Sunday morning. Returned to write this after delivering Labour party leaflets to my neighbours through garden gates, down steps to basement flats, admiring front door colours and early lilac in the gardens and noting how many houses are divided into multiple dwellings reflecting house prices in the area.
The leaflet is pretty good. It updates residents on local campaigns and issues — school funding and traffic calming, and reminds readers in a 75 per cent Remain-voting area, of our Labour MP’s defiance of the three-line whip to vote against Article 50.
I’ve delivered leaflets many times, always wondering what percentage would go straight in the recycling bin unread because, until I joined the Labour Party in May 2010, that’s where mine went. The first five years of my time as a party member were highly productive and even enjoyable. I helped a 20-something Israeli climate-change researcher and a former MP who had lost her seat up north to rebuild the moribund branch of Crouch End in the north London constituency of Hornsey and Wood Green.
I inadvertently became secretary of the branch, perhaps the most time-consuming post in local politics, and rebuilt the membership database. I sat on the selection panel for our parliamentary candidate, Catherine West, who was hoping to unseat the Liberal Democrat incumbent, Lynne Featherstone. I ran the selection of our council candidates, I delivered thousands more leaflets and, in May 2014, we got two of our candidates elected to Haringey council. A year later, on a night when the 10pm exit poll smashed any hopes of forming even a Labour-led coalition government, Catherine West was elected with an 11,000 majority.
And then of course it all changed. I was never under any illusions about Jeremy Corbyn’s ability to lead the Labour Party. Policies and baggage aside, someone who has spent 30 years on the backbenchers defying the whips cannot impose his will on others. His communications strategy has been disastrous, a product of appointing as his head of communications, Seumas Milne, a former comment editor of the Guardian who had no experience of fire-fighting the tabloid press and broadcast media.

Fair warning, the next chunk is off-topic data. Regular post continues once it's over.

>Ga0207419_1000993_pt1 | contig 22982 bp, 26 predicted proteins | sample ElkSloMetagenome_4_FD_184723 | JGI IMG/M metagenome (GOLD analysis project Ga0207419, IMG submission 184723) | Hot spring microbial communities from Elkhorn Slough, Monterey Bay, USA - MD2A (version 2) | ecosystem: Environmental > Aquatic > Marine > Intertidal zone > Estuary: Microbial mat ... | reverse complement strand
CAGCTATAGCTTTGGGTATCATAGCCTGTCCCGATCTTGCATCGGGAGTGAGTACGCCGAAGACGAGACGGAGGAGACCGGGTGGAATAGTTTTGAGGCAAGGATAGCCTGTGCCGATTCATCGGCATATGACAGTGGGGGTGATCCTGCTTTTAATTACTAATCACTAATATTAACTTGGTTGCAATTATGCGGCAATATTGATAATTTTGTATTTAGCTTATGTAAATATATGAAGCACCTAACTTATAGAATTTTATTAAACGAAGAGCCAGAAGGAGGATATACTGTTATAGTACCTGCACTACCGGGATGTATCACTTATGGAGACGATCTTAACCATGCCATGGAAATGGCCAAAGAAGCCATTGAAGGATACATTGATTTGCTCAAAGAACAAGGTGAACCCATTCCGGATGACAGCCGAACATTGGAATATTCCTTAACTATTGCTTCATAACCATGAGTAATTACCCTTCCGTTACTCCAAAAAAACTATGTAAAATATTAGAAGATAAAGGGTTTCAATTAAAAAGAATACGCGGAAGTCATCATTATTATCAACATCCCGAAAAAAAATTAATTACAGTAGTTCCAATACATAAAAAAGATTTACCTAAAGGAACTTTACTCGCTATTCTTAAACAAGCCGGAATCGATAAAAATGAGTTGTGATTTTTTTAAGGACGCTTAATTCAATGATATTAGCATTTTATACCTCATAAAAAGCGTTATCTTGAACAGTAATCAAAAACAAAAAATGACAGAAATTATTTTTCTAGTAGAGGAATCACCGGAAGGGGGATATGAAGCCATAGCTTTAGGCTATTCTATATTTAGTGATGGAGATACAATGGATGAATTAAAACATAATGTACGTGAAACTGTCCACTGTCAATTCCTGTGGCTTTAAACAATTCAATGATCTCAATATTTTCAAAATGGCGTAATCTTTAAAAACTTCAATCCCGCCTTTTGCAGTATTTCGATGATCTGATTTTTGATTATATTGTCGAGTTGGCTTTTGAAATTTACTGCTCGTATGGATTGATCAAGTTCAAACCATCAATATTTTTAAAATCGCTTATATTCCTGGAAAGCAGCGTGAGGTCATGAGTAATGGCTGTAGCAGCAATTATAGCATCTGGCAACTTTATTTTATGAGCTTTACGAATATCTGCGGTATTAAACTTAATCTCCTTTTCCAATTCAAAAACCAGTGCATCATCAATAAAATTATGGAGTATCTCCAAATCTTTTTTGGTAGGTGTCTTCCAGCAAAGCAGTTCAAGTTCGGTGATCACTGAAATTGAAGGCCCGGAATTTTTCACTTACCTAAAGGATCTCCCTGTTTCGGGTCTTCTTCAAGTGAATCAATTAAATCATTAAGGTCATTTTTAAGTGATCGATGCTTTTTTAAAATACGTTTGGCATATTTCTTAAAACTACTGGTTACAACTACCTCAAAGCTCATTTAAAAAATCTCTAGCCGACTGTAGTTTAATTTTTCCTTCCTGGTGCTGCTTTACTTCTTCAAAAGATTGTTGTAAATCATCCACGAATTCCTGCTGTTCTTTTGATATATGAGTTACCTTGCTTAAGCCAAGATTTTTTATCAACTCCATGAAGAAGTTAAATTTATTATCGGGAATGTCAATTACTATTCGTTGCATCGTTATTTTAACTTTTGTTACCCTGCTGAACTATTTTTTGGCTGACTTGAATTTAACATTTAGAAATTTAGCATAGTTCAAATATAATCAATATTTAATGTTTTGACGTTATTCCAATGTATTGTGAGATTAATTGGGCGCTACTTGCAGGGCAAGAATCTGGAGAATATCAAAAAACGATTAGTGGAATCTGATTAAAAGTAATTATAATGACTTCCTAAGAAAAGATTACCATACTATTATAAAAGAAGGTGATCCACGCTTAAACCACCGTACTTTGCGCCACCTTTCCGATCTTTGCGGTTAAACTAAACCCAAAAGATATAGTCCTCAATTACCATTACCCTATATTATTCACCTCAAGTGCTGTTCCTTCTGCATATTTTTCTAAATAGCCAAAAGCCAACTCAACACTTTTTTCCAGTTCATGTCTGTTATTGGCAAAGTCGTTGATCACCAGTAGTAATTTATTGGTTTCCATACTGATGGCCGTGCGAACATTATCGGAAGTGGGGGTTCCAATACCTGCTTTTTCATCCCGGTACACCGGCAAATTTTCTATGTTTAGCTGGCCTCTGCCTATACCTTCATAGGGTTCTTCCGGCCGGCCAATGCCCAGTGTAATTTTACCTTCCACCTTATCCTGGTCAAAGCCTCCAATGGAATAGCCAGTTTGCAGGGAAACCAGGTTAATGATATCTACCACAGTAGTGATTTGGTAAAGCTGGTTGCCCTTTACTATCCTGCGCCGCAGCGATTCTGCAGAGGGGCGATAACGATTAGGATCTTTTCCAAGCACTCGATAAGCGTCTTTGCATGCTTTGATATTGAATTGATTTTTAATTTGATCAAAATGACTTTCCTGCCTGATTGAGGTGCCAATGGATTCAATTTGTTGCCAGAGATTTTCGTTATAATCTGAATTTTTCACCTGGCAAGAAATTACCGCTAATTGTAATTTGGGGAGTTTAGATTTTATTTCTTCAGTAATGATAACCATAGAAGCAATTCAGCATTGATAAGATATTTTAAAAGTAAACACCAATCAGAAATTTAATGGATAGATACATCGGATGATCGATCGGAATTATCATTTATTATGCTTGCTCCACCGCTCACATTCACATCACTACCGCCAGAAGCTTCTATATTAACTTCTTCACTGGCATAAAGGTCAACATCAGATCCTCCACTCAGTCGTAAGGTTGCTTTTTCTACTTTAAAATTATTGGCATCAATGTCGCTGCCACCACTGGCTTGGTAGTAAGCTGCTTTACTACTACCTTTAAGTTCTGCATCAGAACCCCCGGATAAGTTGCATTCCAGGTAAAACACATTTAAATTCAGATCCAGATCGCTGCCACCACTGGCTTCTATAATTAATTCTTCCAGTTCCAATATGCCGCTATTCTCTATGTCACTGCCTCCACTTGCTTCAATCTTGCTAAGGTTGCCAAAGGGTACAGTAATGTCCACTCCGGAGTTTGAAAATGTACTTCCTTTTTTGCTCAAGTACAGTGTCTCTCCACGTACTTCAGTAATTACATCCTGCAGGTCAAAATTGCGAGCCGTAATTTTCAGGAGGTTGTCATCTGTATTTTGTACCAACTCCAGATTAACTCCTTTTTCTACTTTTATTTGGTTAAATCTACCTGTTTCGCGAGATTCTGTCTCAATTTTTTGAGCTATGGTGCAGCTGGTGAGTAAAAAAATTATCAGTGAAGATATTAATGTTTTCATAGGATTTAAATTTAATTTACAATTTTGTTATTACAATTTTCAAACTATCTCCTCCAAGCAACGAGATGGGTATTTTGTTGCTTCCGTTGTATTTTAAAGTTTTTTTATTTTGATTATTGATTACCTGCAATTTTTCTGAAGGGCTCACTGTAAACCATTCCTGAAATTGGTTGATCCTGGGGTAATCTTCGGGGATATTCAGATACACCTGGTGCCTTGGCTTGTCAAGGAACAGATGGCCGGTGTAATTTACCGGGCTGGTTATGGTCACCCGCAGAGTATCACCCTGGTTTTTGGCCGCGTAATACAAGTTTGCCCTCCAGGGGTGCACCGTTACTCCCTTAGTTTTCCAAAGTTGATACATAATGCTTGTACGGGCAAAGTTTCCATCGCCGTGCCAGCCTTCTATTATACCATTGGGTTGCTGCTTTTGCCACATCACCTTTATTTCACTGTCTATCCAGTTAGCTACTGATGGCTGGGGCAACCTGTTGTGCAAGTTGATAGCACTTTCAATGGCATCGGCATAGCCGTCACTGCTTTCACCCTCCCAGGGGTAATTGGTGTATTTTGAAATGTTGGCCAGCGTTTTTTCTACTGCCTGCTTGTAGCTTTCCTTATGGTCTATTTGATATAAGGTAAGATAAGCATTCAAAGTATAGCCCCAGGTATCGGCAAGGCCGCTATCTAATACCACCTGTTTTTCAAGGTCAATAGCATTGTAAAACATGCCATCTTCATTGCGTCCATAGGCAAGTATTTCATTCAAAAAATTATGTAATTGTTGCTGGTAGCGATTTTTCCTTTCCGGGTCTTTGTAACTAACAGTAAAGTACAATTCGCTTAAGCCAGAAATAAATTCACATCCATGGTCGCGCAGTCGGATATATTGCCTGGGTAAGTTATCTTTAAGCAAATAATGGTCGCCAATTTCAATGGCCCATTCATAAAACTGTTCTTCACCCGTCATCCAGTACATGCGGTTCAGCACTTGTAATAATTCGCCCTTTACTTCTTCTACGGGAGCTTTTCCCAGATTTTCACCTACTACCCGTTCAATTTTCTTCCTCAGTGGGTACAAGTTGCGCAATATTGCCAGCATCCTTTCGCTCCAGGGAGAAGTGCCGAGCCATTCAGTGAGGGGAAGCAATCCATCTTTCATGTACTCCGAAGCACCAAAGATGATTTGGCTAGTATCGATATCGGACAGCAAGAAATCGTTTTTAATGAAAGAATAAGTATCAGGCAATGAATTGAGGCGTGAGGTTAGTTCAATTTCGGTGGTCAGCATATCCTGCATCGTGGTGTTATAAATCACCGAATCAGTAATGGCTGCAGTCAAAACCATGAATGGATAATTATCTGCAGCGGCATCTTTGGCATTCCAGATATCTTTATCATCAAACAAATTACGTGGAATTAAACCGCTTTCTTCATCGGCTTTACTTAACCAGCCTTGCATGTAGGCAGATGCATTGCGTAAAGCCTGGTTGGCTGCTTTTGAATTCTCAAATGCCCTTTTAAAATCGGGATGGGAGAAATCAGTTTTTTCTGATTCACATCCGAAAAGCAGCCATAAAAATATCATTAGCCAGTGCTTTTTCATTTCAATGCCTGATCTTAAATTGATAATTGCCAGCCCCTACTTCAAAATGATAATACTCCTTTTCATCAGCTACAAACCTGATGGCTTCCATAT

What was insinuated into the party by its massive rise in membership was an easy tolerance for the blurring of the lines, never easy to police at the best of times, between criticism of Israeli government policy and antisemitism.
I did not cast a vote for Ken Livingstone in the last two mayoral elections he ran in. Jonathan Freedland gave a forensic account in 2012 of Livingstone’s problem with Jews. Corbyn’s lukewarm disavowal of antisemitism (always made conditional by having to share the available space with every form of racism) leads me to believe not that he’s antisemitic, but that antisemitism doesn’t much matter to him.
If I was a few streets away , in Islington North, Corbyn’s constituency, I can’t say how I would vote. Probably not Labour. But I will have no difficulty voting for Catherine West and delivering even more leaflets on her behalf.
I wrote to her on the day Livingstone went mad on a series of radio programmes and started ranting about Hitler. She was unequivocal that if the charges against him were proved he would have to be expelled not suspended. This was reiterated in a statement on her own website last month when his suspension was merely extended. We met for coffee last week and I was satisfied she understood what this affair means to Jewish voters.
Friends tell me that such is their dislike of Corbyn, their exasperation at his half-hearted campaigning to remain in the EU, they cannot bring themselves to vote Labour, whoever their current MP is. I have no such difficulties. On the issues that matter to me, what the Americans call wedge issues, Brexit and antisemitism, Catherine West and I are on the same side.
I want her to still be in parliament in the weeks and months that follow the general election, when, I hope, the party begins to rebuild itself after a catastrophic flirtation with unelectability. Excellent MPs with tiny majorities are threatened with losing their seats. I can see no value to the Labour Party, to Hornsey and Wood Green and British political life if Catherine West is one of them.
Linda’s Grant’s latest novel ‘The Dark Circle’ has been shortlisted for the 2017 Baileys Women’s Prize for Fiction